For those who value free time
Having revealed law firms’ average arrive and leave the office times, it’s now time to disclose which firms are rated highest for work/life balance by those who work for them.
The results — which are derived from the Legal Cheek survey of over 1,500 trainees and junior lawyers at 56 leading firms — broadly correspond to time spent in the office, but also contain some surprises, suggesting that employees’ perceptions of work/life balance can be as important as the reality.
Overall, five firms received a ‘D’, seven got a ‘C’, 26 a ‘B’, 10 an ‘A’ and eight an ‘A*’. We have profiled the star performers below…
The firm with one of the earliest leave the office times of any major corporate player — Shoosmiths’ lawyers are on average out of the door by 6:23pm — has work/life balance as its ace card.
Expect no more than the “odd late-nighter” at the firm’s mostly regional offices, plus a relatively relaxed work atmosphere that contains “lots of banter with the partners”. Shoosmiths lawyers even get a day off for their birthday.
But bear in mind that it helps to be an early riser, with the firm’s average arrival time a dawn chorus-skirting 8:36am.
Shoosmiths profile [Legal Cheek Most List]
According to one trainee, Fieldfisher has “not bad hours for a City firm, but it’s still a City firm”. That equates to a 9:09am arrival time and a 6:50pm departure time — so just shy of ten hours daily, which indeed is not bad for corporate London.
The firm seems keen to set itself apart from bigger rivals on work/life balance, with even the deal teams boasting that Fieldfisher’s hours are “as good as can be for a transactional lawyer”. An extra day off over the Christmas period is exactly what you wouldn’t get in the magic circle.
Meanwhile, time spent in the office is sweetened by thoughtful extras, such as “brownies, cakes or ice cream for the whole firm about once a month” and “strawberry tarts to cheer us up after the Brexit result!”
Fieldfisher profile [Legal Cheek Most List]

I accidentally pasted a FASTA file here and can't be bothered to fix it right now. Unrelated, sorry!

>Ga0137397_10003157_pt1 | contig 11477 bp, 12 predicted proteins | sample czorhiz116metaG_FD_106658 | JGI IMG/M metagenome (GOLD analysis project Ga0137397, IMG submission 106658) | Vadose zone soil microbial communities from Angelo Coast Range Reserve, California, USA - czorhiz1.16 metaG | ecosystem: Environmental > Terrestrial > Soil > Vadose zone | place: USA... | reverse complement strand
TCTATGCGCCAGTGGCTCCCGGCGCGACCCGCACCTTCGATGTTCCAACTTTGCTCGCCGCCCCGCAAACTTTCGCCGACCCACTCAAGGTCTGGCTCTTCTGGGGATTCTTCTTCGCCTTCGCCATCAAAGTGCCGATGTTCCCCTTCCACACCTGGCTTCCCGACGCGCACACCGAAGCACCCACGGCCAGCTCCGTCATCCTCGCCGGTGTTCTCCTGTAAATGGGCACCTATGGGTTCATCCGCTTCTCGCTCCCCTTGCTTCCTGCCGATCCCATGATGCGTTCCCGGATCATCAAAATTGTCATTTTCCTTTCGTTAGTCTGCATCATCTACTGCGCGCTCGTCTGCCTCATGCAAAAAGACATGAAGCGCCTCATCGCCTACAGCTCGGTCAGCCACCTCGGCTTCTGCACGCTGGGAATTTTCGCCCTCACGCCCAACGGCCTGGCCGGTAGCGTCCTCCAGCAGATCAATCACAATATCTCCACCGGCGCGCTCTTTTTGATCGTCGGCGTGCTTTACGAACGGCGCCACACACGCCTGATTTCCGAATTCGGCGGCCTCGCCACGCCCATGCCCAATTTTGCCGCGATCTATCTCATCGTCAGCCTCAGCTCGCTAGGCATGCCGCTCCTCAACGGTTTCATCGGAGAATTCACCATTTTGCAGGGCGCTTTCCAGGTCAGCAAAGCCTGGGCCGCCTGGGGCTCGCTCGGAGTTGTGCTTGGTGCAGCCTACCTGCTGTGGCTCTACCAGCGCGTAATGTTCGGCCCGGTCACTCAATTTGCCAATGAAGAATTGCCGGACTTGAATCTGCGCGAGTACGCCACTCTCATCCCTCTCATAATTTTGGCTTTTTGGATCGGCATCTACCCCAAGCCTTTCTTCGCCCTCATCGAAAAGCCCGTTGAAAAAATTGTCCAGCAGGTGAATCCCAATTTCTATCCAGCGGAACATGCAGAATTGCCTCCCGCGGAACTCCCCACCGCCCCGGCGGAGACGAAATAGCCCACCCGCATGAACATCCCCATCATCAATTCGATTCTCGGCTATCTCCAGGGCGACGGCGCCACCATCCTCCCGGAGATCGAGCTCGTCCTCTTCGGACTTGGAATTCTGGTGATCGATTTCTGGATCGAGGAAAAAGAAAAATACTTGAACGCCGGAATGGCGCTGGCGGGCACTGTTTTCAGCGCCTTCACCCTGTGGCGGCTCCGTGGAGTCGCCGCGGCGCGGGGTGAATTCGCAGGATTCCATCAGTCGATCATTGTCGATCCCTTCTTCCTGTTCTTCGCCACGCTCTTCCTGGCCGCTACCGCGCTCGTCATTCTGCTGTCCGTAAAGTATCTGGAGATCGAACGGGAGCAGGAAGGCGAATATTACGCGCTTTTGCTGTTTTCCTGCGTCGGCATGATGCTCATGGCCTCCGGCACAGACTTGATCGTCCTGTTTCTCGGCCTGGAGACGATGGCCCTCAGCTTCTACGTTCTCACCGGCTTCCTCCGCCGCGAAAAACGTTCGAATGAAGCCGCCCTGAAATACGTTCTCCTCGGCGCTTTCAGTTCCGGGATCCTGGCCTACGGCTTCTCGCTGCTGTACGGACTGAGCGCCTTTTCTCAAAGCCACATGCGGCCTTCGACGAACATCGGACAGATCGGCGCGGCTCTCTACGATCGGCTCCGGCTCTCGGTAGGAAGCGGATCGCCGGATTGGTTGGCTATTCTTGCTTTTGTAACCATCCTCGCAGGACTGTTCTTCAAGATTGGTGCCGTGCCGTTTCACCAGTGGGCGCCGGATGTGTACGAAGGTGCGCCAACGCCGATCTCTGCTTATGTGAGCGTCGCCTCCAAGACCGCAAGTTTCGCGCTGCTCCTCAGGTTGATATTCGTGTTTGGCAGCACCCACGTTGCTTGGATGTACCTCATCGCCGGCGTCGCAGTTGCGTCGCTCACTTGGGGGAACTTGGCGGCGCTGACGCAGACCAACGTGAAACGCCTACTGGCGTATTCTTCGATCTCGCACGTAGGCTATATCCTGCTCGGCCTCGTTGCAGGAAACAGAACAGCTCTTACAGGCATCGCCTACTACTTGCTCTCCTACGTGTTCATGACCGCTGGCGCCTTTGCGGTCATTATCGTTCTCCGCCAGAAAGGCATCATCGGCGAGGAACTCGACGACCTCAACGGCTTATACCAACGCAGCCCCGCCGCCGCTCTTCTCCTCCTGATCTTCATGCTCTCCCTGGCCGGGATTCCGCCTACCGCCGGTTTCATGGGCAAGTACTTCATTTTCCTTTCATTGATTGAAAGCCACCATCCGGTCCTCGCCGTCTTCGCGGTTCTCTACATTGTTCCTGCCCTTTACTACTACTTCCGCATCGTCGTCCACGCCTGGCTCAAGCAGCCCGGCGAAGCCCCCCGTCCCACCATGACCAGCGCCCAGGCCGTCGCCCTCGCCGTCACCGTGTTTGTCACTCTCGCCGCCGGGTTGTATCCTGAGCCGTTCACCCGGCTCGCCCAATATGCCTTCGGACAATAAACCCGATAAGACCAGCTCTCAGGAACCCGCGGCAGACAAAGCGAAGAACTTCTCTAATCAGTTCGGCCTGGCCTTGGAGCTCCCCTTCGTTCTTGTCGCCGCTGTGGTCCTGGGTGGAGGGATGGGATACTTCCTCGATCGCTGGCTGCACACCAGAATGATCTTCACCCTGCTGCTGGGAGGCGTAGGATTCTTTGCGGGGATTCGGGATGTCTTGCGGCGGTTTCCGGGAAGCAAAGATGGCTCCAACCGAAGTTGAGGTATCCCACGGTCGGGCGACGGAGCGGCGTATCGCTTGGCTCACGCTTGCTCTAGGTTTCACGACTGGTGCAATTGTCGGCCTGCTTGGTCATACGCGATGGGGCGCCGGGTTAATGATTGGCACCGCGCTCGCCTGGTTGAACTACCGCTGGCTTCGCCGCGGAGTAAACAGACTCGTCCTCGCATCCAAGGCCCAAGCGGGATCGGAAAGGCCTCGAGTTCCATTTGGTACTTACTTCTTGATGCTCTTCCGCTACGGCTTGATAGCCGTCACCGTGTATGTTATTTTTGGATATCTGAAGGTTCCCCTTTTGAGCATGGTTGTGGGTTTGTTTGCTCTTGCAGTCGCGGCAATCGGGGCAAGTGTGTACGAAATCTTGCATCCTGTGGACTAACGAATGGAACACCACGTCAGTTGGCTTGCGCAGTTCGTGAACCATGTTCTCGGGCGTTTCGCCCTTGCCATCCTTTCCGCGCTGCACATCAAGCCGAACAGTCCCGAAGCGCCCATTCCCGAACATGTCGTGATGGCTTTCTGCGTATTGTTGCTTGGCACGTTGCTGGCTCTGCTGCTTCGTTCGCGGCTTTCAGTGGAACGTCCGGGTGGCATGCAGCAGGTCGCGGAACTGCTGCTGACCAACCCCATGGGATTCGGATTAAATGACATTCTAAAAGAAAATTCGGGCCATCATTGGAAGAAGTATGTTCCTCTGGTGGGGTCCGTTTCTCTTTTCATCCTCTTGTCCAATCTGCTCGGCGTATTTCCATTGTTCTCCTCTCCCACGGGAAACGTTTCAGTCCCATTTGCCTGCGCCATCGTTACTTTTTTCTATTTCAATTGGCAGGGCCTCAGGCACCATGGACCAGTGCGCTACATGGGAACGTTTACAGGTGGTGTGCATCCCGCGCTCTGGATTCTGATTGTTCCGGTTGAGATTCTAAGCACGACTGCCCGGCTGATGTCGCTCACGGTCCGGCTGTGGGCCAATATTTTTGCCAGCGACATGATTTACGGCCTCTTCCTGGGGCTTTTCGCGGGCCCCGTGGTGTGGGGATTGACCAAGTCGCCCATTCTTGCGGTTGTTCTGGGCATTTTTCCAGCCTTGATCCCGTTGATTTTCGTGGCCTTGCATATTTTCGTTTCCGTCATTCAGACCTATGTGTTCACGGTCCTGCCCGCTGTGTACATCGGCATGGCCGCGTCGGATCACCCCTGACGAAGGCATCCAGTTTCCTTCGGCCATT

The US law firm stereotype is proudly bucked by K&L Gates, where work/life balance is “very good”, insiders tell us. OK, so pay is also considerably down on American rivals, but do 20-somethings really need more than £71,000 a year to get by?
A “very friendly, collegiate atmosphere” means that “if you don’t have much work on, you’re not expected to hang around the office in the evening”. This translates to an average leave the office time of 7:17pm, which, when considered alongside the average 9:07am start and still eminently decent wages, seems like a pretty reasonable deal.
K&L Gates profile [Legal Cheek Most List]
One trainee sums up work/life balance at Howard Kennedy like this: “My area of law is quite unpredictable and so sometimes the social life will go out of the window for a few days but my superiors are very good at making sure that I get out the door at a decent time on a regular basis and the firm as a whole is very social so sometimes we all walk out the door together to go to the nearest pub!”
Average arrival and leave times of, respectively, 9:05am and 6:48pm tally with this tale. When trainees are in the office, “lots of seminars” ensure plentiful time for breathers.
Howard Kennedy profile [Legal Cheek Most List]
Trowers & Hamlins
Trowers’ free breakfasts before 8:30am have helped create a culture of early starts, with the average arrival time of 8:43am one of the earliest in the City. But nor will you get away earlier from a City firm than the 6:17pm average Trowers departure time.
“A really good and friendly work environment” in which “the people make it!” hints at a less frantic vibe than next door neighbours Slaughter and May. Similarly, there is only one firm on Bunhill Row that offers “free days off over the Xmas period”.
Trowers & Hamlins profile [Legal Cheek Most List]
A consistent top performer in the Legal Cheek Trainee and Junior Lawyer Survey, Bristows makes up for what it lacks in pay in treating its employees well. Average hours of just over 9-6:30pm are almost unheard of at a major commercial law firm operating in the City of London.
But, thanks to a diet of less deal-driven IP, technology, media and communications work, Bristows is able to behave almost like a regional firm
Bristows profile [Legal Cheek Most List]
Bird & Bird
An expectation that trainees and junior lawyers “manage your own workload” creates “flexibility if you need to get out at a particular time”, report insiders.
This policy seems to have led to heightened levels of efficiency, with Bird & Bird rookies squeezing their work into days that on average begin at 9:14am and end at 6:50pm.
Busier periods are apparently eased by “real appreciation that you are working late”, and a mindset that dictates that “it should be an exception rather than the norm”.
Bird & Bird profile [Legal Cheek Most List]
Although there are some grumbles about seats in corporate and finance, where “you could be paid a lot more for the hours you’re doing”, overall Taylor Wessing offers its young a distinctly civilised experience.
Less than ten hours are spent in the office most days, with the average start time standing at 9:02am and the leave time 6:59pm.
One trainee sums it up like this: “My first department had good hours, generally 7-7:30pm but if I needed to leave earlier (e.g. pro bono activities) my supervisor was always on board. My current department is quiet over the summer and I regularly leave at 6pm.”
Taylor Wessing profile [Legal Cheek Most List]
You can access all of our law firm profiles through the Legal Cheek Most List.